Song Review: Granger Smith, “You’re In It”

Sorry Granger Smith, but I know what trouble sounds like, and “You’re In It.”

In lieu of the inevitable earache that is Chase Bryant‘s annual single release, Granger Smith seems to have decided to step up and become the new face of regular generic mediocrity. Since breaking through with “Backroad Song” in 2015, Smith has dropped a solitary single every year, and the numbers are trending in the wrong direction (“If The Boot Fits” peaked at #6, and last year’s “Happens Like That” didn’t even happen to break the Top Ten). Now, Smith is back with “You’re In It,”the second single off of his When The Good Guys Win album, and while he at least tried to clean up his act and shake up his formula, the results are no more interesting or memorable than his previous work: It’s just another song from just another singer whose time in the spotlight is running out.

Coming off of the Metro-Bro mix of “Happens Like That,” the production was at least a step in the right direction. The track opens with a spacious electric guitar and washed-out banjo that’s reminiscent of Brad Paisley’s “Officially Alive,” and does a nice job maintaining that expansive feel as louder guitars and real drums are eventually tossed into the mix. To its credit, the mix also does a great job capturing the celebratory exuberance of a blooming relationship (something that a surprising amount of tracks in this lane fail at), and thus complements the tone of the writing very well. The major problem, however, is that even this atmosphere doesn’t make the track feel terribly unique or flavorful, and I just can’t shake the feeling that I’ve heard this song a hundred times before. It just needs something more (another instrument? A less-bland guitar solo? Replacing the post-chorus “whoa-ohs” with some sizzling instrumental sorcery?) to stick the landing and really leave an impression on its listeners. As it is, it’s a nice idea that’s just a bit too bland to really fulfill its potential.

Don’t expect any miracles from Smith here, as he remains the same undistinguished, indistinguishable vocalist from songs past. While he at least sounds more convincing in the narrator’s role this time around, this is mostly due to the lyrics, which prop him up by rarely putting him in questionable circumstances. (Whenever Smith starts mentioning things like “you’re in” certain articles of clothing, that old slimy Bro persona from “Happens Like That” jumps right back into the spotlight.) Beyond that, there isn’t a lot to talk about here: His range is passable, his flow isn’t tested, and he just isn’t distinct enough as an artist to really own the song. Put “You’re In It” in the hands of any other male singer in the genre, and it sound the exact same. (In fact, it would probably sound better.)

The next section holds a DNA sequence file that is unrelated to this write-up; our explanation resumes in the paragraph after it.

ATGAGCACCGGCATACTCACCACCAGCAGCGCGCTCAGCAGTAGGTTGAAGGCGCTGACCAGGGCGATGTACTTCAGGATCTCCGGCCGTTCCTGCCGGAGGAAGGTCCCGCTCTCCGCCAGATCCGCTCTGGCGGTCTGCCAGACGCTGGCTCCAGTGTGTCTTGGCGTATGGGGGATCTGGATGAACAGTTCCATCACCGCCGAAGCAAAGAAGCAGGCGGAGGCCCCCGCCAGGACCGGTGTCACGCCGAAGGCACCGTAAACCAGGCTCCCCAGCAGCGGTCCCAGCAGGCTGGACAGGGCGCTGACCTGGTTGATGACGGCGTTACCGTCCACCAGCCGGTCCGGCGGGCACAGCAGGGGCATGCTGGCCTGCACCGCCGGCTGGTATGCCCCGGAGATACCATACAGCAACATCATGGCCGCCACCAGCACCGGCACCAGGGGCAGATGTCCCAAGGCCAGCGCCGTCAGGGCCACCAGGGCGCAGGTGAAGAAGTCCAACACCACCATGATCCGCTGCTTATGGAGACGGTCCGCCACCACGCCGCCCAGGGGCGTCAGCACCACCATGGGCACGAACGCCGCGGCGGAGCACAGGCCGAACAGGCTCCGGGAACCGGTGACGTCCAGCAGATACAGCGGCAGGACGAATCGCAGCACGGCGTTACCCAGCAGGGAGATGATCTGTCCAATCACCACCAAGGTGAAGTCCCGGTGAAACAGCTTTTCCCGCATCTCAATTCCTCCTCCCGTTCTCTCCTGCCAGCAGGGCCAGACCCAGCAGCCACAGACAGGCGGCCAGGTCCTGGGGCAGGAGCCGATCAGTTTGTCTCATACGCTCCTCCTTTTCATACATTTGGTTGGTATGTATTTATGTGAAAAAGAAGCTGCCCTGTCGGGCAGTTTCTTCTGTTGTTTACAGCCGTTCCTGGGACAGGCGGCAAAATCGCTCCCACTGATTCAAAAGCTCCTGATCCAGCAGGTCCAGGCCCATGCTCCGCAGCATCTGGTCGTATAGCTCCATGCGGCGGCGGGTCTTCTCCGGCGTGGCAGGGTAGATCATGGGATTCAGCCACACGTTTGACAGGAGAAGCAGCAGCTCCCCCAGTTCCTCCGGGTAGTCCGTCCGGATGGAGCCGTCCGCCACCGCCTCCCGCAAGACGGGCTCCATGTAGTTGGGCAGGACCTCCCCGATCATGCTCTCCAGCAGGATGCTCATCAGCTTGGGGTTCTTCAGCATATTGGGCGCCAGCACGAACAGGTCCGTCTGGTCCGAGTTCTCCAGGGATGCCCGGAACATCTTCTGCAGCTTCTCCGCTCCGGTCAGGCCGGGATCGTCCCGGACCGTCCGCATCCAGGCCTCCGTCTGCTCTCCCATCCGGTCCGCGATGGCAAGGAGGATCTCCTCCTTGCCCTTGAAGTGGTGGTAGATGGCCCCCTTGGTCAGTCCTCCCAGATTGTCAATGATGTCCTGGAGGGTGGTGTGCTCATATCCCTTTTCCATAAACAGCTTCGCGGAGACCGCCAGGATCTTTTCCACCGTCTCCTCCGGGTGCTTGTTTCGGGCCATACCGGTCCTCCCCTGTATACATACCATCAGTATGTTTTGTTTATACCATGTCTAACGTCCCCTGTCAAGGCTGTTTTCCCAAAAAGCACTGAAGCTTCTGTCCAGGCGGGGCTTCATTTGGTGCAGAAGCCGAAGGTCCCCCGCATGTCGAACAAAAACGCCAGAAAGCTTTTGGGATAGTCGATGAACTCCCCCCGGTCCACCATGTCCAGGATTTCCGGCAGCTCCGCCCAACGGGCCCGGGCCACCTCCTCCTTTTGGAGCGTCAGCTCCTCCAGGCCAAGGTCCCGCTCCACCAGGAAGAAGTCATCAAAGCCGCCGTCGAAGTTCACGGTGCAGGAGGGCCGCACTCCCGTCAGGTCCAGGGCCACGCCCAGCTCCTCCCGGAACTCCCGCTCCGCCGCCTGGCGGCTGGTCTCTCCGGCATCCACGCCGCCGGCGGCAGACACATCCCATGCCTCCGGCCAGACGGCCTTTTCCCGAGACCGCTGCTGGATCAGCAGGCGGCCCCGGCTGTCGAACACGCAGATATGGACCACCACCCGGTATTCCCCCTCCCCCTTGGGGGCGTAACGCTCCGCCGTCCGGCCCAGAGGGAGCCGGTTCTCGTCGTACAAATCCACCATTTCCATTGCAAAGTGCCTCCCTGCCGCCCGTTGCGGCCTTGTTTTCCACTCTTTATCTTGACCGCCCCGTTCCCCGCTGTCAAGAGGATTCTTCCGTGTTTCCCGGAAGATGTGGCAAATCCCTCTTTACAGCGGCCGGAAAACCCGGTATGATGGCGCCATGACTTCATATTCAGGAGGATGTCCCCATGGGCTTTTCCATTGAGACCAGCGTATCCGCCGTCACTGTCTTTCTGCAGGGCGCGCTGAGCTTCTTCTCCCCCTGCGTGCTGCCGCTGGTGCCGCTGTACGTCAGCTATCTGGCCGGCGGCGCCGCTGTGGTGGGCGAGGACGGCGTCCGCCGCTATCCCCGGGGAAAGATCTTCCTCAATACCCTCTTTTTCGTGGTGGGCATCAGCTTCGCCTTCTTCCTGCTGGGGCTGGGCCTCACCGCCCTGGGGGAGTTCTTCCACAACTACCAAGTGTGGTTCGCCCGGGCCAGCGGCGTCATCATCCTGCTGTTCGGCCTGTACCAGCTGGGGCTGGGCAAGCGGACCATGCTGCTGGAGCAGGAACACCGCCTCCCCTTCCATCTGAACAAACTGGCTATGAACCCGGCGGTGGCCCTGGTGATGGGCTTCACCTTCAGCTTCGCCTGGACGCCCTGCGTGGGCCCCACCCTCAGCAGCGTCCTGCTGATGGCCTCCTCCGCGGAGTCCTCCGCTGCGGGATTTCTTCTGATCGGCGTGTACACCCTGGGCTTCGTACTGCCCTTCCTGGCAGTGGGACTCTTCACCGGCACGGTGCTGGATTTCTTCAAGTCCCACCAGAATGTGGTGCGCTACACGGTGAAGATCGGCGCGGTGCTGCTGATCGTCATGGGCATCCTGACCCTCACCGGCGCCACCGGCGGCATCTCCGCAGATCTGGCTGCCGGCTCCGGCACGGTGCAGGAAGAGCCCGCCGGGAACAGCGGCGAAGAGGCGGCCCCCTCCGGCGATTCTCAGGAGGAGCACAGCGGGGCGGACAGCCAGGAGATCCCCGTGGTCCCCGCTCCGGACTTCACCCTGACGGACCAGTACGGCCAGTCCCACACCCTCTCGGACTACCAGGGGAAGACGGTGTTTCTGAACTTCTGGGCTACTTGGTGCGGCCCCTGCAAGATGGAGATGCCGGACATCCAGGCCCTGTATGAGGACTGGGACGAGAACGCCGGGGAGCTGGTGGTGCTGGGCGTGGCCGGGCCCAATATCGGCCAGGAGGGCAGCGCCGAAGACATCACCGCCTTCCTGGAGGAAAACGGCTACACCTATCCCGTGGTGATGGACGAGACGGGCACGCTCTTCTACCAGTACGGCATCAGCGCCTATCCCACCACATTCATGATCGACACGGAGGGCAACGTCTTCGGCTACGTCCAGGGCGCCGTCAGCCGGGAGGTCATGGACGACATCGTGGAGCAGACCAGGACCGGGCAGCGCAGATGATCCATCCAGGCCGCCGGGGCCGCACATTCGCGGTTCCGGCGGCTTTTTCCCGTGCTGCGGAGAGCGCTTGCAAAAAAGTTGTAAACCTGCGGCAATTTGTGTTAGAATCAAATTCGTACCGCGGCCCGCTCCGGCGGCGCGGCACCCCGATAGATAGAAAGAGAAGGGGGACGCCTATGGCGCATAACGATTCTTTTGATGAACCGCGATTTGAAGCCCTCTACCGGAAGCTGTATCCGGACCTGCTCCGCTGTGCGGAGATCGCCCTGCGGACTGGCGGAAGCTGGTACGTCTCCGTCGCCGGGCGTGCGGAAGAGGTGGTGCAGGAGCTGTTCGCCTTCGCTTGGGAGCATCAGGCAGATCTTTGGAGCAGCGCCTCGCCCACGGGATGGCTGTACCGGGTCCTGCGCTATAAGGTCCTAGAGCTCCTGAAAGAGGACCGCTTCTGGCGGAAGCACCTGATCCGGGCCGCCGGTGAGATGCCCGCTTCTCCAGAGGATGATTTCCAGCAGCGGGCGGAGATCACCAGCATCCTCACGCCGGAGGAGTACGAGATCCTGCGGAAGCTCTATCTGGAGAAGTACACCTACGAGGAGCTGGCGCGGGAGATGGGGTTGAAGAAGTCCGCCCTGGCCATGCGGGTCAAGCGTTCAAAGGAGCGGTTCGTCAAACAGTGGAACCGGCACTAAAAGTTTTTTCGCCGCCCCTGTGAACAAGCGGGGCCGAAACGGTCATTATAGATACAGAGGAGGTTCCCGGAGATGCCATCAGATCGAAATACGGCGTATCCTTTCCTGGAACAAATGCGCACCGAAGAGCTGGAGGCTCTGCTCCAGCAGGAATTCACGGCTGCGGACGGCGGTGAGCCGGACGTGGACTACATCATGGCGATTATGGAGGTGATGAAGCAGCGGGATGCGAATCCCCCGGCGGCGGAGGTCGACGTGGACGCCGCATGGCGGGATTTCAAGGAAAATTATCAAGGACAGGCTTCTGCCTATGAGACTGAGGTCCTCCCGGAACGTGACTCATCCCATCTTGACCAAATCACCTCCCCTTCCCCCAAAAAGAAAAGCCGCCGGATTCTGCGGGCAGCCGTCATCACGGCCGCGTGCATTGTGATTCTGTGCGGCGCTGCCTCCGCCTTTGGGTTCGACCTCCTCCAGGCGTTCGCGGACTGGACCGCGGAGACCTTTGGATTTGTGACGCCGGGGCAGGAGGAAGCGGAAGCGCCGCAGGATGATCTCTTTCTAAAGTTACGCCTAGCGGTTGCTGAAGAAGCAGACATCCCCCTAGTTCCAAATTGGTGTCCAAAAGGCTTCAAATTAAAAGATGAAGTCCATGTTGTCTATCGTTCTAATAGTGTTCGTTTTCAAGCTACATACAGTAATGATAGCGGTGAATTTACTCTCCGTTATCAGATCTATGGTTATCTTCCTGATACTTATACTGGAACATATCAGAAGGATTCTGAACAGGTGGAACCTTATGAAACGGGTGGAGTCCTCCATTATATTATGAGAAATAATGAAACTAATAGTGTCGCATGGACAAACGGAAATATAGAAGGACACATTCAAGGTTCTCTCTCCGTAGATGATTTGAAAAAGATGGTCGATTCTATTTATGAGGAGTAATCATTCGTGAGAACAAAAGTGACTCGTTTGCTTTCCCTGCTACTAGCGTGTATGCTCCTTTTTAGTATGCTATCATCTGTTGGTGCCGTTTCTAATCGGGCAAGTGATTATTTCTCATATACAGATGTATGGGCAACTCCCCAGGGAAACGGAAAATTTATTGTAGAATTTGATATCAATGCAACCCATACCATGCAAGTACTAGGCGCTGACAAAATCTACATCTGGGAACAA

While the lyrics deserve credit for keeping Smith from falling straight into the gutter, they do so at the cost of being so unoriginal that you can basically predict where the song is going before it gets there. The hook is that the narrator is telling his partner that they’re in every good memory for the past, and he knows that they’ll be in every good memory in the future. Once you know that, you can pretty much guess where the song is going and what the other person is going to be “in” (Shotgun seat? Moonlight? Church? Rocking chairs? Check, check, check, and check!) I understand that the writers are protecting Smith or not (whether intentionally or not), but they could have at least tried to be clever or interesting about it. Instead, it’s a montage of the same old places that every modern love song takes us, and it just flows in one ear and out the other.

“You’re In It” is the kind of forgettable, sounds-like-everything-else song that Granger Smith really doesn’t need right now, because it’s not going to do anything to stop his slow slide into oblivion. There are just way too many people in this lane right now for a lightweight, weakly-written love song like this one to make an impression on people. Smith needs to find some stronger material, or the next thing Smith will be in is deep…well, you know the rest.

Rating: 5/10. No thanks.